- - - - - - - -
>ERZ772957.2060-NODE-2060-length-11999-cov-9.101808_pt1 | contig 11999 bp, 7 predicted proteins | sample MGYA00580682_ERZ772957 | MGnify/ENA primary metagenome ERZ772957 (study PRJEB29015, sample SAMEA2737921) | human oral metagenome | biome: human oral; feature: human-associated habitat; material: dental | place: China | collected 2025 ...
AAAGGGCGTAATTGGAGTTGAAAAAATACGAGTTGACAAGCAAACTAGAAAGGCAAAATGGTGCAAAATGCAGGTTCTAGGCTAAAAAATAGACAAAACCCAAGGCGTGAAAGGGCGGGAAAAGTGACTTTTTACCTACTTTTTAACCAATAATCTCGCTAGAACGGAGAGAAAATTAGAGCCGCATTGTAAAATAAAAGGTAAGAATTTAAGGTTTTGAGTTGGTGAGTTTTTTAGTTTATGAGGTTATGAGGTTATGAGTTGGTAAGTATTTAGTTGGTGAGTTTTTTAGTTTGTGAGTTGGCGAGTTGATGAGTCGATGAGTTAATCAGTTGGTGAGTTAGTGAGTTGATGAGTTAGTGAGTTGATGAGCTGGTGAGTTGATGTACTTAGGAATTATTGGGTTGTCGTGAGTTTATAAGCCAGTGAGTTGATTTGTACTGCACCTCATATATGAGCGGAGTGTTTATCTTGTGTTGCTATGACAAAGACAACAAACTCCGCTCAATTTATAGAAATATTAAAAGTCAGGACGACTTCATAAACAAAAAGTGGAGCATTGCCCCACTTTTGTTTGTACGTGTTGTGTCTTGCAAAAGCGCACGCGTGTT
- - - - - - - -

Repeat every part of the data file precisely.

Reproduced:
>ERZ772957.2060-NODE-2060-length-11999-cov-9.101808_pt1 | contig 11999 bp, 7 predicted proteins | sample MGYA00580682_ERZ772957 | MGnify/ENA primary metagenome ERZ772957 (study PRJEB29015, sample SAMEA2737921) | human oral metagenome | biome: human oral; feature: human-associated habitat; material: dental | place: China | collected 2025 ...
AAAGGGCGTAATTGGAGTTGAAAAAATACGAGTTGACAAGCAAACTAGAAAGGCAAAATGGTGCAAAATGCAGGTTCTAGGCTAAAAAATAGACAAAACCCAAGGCGTGAAAGGGCGGGAAAAGTGACTTTTTACCTACTTTTTAACCAATAATCTCGCTAGAACGGAGAGAAAATTAGAGCCGCATTGTAAAATAAAAGGTAAGAATTTAAGGTTTTGAGTTGGTGAGTTTTTTAGTTTATGAGGTTATGAGGTTATGAGTTGGTAAGTATTTAGTTGGTGAGTTTTTTAGTTTGTGAGTTGGCGAGTTGATGAGTCGATGAGTTAATCAGTTGGTGAGTTAGTGAGTTGATGAGTTAGTGAGTTGATGAGCTGGTGAGTTGATGTACTTAGGAATTATTGGGTTGTCGTGAGTTTATAAGCCAGTGAGTTGATTTGTACTGCACCTCATATATGAGCGGAGTGTTTATCTTGTGTTGCTATGACAAAGACAACAAACTCCGCTCAATTTATAGAAATATTAAAAGTCAGGACGACTTCATAAACAAAAAGTGGAGCATTGCCCCACTTTTGTTTGTACGTGTTGTGTCTTGCAAAAGCGCACGCGTGTT